Last Modified: January 7, 2013
My son is being treated for lung cancer. He is surviving on crackers. I just want to help him eat to keep up his strength. What advice do you have to maybe improve his appetite or make foods that won't make him nauseous, hurt his sore throat from radiation or that he might think tastes good?
Valaree Williams, MS, RD, LDN, Registered Dietician at Penn Medicine responds:Eating well during treatment can be a challenge, especially with balancing multiple side effects of treatment. To improve appetite, it is recommended to eat small, frequent meals 5-6 times daily on a schedule rather than waiting for hunger to cue eating a meal. Serving small meals will prevent your family member from feeling overwhelmed and even if only a few bites are eaten, a few bites can add up over the day. If appetite remains poor, you could discuss with the physician the option of adding an appetite stimulant medication.
Bland foods (think white foods) are best for nausea; think toast, cereal, ramen noodles, broth, soup, scrambled eggs, yogurt, noodles, rice, plain chicken or fish, tea, ginger ale. Add more variety of foods as nausea improves. Nausea often worsens on an empty stomach; small, frequent meals may help.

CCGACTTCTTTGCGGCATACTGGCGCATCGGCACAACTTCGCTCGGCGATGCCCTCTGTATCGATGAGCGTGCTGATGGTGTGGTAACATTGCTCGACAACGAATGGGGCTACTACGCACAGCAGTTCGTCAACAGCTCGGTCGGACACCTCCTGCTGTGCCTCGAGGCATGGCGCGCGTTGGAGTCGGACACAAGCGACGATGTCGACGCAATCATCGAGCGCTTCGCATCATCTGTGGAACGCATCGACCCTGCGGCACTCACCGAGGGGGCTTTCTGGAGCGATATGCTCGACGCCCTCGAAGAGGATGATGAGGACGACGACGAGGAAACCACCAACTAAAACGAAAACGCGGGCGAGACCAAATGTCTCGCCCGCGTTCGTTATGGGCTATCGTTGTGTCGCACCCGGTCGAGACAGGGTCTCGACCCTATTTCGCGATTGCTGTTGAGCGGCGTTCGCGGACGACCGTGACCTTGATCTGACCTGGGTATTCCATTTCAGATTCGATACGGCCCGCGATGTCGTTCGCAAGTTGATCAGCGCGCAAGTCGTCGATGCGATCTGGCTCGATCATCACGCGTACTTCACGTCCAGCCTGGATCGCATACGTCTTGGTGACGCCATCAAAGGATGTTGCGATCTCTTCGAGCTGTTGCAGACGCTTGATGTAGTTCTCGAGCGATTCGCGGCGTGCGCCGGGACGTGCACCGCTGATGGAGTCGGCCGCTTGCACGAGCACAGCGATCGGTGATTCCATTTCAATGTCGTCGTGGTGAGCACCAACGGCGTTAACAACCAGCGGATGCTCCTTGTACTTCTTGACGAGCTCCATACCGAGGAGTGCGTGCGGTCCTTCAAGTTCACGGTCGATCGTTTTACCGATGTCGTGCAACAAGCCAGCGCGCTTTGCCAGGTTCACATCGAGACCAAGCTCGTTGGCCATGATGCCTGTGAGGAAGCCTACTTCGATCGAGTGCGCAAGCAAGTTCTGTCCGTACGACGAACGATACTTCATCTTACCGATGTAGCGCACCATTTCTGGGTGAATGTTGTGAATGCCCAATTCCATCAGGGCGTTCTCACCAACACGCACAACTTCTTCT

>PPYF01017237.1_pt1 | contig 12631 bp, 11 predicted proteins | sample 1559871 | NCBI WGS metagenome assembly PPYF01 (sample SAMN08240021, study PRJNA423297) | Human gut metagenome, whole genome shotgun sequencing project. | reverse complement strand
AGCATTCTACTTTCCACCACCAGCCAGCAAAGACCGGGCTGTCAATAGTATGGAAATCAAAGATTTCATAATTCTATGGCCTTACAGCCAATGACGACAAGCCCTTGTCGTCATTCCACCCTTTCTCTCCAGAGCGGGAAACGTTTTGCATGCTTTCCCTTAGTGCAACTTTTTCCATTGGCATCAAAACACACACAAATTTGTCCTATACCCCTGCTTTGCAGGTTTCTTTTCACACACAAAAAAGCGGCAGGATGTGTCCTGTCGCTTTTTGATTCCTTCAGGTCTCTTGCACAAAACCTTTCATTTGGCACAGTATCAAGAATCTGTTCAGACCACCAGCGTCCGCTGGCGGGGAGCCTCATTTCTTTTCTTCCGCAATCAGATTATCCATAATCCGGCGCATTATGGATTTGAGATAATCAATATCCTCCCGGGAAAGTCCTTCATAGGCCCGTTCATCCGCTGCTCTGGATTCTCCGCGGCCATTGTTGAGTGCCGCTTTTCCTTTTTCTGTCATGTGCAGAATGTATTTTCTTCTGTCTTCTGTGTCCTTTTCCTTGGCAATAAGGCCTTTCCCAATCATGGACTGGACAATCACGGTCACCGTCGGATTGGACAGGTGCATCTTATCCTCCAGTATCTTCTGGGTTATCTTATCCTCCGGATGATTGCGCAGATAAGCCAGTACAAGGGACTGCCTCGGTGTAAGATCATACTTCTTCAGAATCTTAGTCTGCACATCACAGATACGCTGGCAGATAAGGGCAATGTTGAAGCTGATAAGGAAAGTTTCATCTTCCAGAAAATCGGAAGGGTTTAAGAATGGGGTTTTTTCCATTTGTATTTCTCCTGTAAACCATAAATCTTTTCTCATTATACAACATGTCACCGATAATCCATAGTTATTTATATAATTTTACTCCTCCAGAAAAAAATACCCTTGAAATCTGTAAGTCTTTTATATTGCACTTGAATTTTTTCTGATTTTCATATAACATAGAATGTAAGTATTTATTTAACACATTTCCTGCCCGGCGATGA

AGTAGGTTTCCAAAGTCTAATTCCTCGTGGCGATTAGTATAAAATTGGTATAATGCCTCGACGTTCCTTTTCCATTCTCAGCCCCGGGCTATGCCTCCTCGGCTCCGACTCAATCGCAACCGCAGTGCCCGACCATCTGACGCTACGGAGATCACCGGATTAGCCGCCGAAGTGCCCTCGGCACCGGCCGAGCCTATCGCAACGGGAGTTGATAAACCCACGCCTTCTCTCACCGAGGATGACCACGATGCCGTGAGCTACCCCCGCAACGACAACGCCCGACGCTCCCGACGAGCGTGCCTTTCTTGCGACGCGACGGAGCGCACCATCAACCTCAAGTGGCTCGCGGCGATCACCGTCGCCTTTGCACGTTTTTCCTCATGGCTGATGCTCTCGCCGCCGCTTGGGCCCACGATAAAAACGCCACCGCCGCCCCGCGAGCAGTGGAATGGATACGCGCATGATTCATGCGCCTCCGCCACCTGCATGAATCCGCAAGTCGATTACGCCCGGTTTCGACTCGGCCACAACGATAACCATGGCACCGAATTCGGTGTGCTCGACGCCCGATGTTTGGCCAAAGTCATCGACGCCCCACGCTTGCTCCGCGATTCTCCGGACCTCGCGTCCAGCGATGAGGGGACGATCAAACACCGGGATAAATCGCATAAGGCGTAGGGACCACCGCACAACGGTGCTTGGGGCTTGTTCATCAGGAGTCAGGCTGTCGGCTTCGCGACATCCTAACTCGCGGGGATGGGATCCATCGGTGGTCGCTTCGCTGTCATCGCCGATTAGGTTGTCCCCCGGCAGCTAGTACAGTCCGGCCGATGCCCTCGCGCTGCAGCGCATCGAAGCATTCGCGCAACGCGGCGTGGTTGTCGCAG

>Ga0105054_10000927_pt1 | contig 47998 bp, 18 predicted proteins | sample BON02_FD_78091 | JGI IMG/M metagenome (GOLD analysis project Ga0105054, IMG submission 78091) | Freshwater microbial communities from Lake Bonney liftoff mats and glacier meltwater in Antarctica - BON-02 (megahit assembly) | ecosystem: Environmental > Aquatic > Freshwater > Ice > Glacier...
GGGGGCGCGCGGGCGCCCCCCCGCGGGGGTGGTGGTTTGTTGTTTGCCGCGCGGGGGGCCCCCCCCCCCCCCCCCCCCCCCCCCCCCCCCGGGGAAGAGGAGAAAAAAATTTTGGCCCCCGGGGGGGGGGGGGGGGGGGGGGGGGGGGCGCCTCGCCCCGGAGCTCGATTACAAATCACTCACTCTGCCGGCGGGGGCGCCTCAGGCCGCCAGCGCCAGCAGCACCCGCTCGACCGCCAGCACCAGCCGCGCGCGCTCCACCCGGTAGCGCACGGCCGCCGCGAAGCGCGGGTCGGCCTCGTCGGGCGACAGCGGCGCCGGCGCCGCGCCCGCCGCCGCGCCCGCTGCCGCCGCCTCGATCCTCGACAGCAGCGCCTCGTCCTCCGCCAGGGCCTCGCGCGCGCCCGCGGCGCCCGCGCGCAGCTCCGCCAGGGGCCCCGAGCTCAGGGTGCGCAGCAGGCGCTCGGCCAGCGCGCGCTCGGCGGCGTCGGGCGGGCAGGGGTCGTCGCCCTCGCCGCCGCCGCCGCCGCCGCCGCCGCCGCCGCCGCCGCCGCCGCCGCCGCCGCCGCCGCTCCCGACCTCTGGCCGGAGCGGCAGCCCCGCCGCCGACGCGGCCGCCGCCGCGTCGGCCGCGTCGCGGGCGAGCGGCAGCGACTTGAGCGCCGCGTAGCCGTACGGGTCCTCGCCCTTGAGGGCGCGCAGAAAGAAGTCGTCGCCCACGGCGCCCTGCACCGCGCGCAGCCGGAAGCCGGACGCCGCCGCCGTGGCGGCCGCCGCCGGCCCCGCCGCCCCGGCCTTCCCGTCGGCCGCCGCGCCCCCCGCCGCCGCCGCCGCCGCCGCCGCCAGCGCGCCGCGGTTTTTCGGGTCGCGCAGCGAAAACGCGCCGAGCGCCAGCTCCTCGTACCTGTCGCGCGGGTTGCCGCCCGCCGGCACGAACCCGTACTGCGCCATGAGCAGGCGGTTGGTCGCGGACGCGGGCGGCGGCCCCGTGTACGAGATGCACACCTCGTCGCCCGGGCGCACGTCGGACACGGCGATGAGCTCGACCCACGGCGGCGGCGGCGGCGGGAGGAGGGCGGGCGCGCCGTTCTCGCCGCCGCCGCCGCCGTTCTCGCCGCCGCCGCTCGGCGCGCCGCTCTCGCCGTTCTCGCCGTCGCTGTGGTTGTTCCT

For swallowing difficulties due to radiation, keep foods soft and moist. Foods such as casseroles, soups, stews, hot cereals, yogurt, pudding, jello, eggs, chicken salad, milkshakes, ice cream, and popsicles are well tolerated, just to name a few.
Consider adding peanut butter, cream cheese, or jelly to the crackers and trying other starchy foods as these are often well tolerated. High calorie and high protein beverages such as Ensure, Boost, Carnation Instant Breakfast, whole milk, chocolate milk, milkshakes and smoothies can be great for poor appetites, sore throats, and queasy stomachs.
Learn more about nutritional issues on OncoLink.
This question and answer was part of the OncoLink Brown Bag Chat Series. View the entire transcript from the Focus on Lung Cancer Webchat.
May 15, 2014 - Women have misperceptions about the incidence and risks of lung cancer, according to a report from the American Lung Association's inaugural Women's Lung Health Barometer.
May 15, 2014
Feb 3, 2014
Mar 30, 2012
Aug 19, 2011